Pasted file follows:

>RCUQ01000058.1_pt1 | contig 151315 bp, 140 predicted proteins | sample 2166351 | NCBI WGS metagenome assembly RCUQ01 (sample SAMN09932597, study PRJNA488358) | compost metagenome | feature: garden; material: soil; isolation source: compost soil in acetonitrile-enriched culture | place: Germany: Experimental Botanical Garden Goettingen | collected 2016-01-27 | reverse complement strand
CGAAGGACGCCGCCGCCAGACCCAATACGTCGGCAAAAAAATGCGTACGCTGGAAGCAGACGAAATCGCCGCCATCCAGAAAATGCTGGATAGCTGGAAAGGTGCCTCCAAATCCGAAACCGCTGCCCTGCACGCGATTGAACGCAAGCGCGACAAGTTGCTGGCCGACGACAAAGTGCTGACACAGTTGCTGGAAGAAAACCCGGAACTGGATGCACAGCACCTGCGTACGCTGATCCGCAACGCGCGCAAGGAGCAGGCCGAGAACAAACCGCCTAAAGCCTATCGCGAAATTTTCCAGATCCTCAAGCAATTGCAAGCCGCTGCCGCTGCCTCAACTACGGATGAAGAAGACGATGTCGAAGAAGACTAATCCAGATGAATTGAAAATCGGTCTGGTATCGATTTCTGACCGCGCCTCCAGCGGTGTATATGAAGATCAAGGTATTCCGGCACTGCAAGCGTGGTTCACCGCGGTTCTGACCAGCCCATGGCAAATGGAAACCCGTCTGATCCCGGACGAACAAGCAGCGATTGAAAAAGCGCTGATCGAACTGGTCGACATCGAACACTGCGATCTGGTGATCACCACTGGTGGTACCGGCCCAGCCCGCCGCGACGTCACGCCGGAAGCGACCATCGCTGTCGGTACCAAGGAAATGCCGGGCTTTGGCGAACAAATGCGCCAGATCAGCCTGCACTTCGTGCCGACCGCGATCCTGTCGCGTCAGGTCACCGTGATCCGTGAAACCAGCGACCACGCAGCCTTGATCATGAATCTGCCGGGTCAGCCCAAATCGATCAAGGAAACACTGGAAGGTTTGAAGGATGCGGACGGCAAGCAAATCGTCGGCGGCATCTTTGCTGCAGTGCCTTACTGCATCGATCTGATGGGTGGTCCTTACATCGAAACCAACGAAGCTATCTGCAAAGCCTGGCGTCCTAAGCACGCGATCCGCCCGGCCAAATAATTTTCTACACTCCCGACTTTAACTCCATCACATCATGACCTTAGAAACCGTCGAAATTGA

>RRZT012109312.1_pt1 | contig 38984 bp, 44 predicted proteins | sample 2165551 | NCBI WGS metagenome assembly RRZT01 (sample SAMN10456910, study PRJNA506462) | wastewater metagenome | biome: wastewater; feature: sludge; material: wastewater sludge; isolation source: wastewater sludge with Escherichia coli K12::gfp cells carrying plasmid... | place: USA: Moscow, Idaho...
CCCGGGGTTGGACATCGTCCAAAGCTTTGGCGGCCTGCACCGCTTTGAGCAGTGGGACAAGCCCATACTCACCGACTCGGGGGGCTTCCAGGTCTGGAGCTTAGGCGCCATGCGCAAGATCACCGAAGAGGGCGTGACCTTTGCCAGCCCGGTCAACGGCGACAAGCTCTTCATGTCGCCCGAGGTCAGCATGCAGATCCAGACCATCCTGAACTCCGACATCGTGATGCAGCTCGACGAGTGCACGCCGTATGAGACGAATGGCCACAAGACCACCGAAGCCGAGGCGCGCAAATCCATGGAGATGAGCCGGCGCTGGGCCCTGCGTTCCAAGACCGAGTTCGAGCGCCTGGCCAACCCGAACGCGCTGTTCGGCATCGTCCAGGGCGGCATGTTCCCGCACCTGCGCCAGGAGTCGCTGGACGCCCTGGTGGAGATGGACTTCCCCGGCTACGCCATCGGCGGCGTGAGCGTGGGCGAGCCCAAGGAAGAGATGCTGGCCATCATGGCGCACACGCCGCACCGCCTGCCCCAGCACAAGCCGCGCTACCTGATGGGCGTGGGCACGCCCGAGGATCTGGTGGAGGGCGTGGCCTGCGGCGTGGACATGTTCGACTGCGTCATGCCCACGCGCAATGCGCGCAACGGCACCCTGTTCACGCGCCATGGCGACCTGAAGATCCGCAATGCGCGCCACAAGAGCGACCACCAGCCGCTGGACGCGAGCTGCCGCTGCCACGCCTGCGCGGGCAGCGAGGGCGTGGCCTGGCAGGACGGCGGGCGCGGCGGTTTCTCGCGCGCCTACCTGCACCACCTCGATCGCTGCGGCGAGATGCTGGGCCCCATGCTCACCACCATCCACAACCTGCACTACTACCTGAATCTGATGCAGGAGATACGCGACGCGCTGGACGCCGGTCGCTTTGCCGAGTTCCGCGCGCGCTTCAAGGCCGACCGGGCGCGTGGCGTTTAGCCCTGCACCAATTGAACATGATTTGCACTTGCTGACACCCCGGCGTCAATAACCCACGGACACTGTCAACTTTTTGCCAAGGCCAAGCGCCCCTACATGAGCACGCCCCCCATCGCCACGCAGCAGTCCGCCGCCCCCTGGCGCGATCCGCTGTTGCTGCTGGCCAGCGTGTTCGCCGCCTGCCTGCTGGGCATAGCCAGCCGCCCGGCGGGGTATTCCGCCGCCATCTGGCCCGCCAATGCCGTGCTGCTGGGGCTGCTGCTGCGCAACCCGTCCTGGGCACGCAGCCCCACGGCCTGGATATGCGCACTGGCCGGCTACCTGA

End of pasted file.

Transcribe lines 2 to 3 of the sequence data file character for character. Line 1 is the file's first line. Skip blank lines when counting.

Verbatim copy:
CGAAGGACGCCGCCGCCAGACCCAATACGTCGGCAAAAAAATGCGTACGCTGGAAGCAGACGAAATCGCCGCCATCCAGAAAATGCTGGATAGCTGGAAAGGTGCCTCCAAATCCGAAACCGCTGCCCTGCACGCGATTGAACGCAAGCGCGACAAGTTGCTGGCCGACGACAAAGTGCTGACACAGTTGCTGGAAGAAAACCCGGAACTGGATGCACAGCACCTGCGTACGCTGATCCGCAACGCGCGCAAGGAGCAGGCCGAGAACAAACCGCCTAAAGCCTATCGCGAAATTTTCCAGATCCTCAAGCAATTGCAAGCCGCTGCCGCTGCCTCAACTACGGATGAAGAAGACGATGTCGAAGAAGACTAATCCAGATGAATTGAAAATCGGTCTGGTATCGATTTCTGACCGCGCCTCCAGCGGTGTATATGAAGATCAAGGTATTCCGGCACTGCAAGCGTGGTTCACCGCGGTTCTGACCAGCCCATGGCAAATGGAAACCCGTCTGATCCCGGACGAACAAGCAGCGATTGAAAAAGCGCTGATCGAACTGGTCGACATCGAACACTGCGATCTGGTGATCACCACTGGTGGTACCGGCCCAGCCCGCCGCGACGTCACGCCGGAAGCGACCATCGCTGTCGGTACCAAGGAAATGCCGGGCTTTGGCGAACAAATGCGCCAGATCAGCCTGCACTTCGTGCCGACCGCGATCCTGTCGCGTCAGGTCACCGTGATCCGTGAAACCAGCGACCACGCAGCCTTGATCATGAATCTGCCGGGTCAGCCCAAATCGATCAAGGAAACACTGGAAGGTTTGAAGGATGCGGACGGCAAGCAAATCGTCGGCGGCATCTTTGCTGCAGTGCCTTACTGCATCGATCTGATGGGTGGTCCTTACATCGAAACCAACGAAGCTATCTGCAAAGCCTGGCGTCCTAAGCACGCGATCCGCCCGGCCAAATAATTTTCTACACTCCCGACTTTAACTCCATCACATCATGACCTTAGAAACCGTCGAAATTGA

>RRZT012109312.1_pt1 | contig 38984 bp, 44 predicted proteins | sample 2165551 | NCBI WGS metagenome assembly RRZT01 (sample SAMN10456910, study PRJNA506462) | wastewater metagenome | biome: wastewater; feature: sludge; material: wastewater sludge; isolation source: wastewater sludge with Escherichia coli K12::gfp cells carrying plasmid... | place: USA: Moscow, Idaho...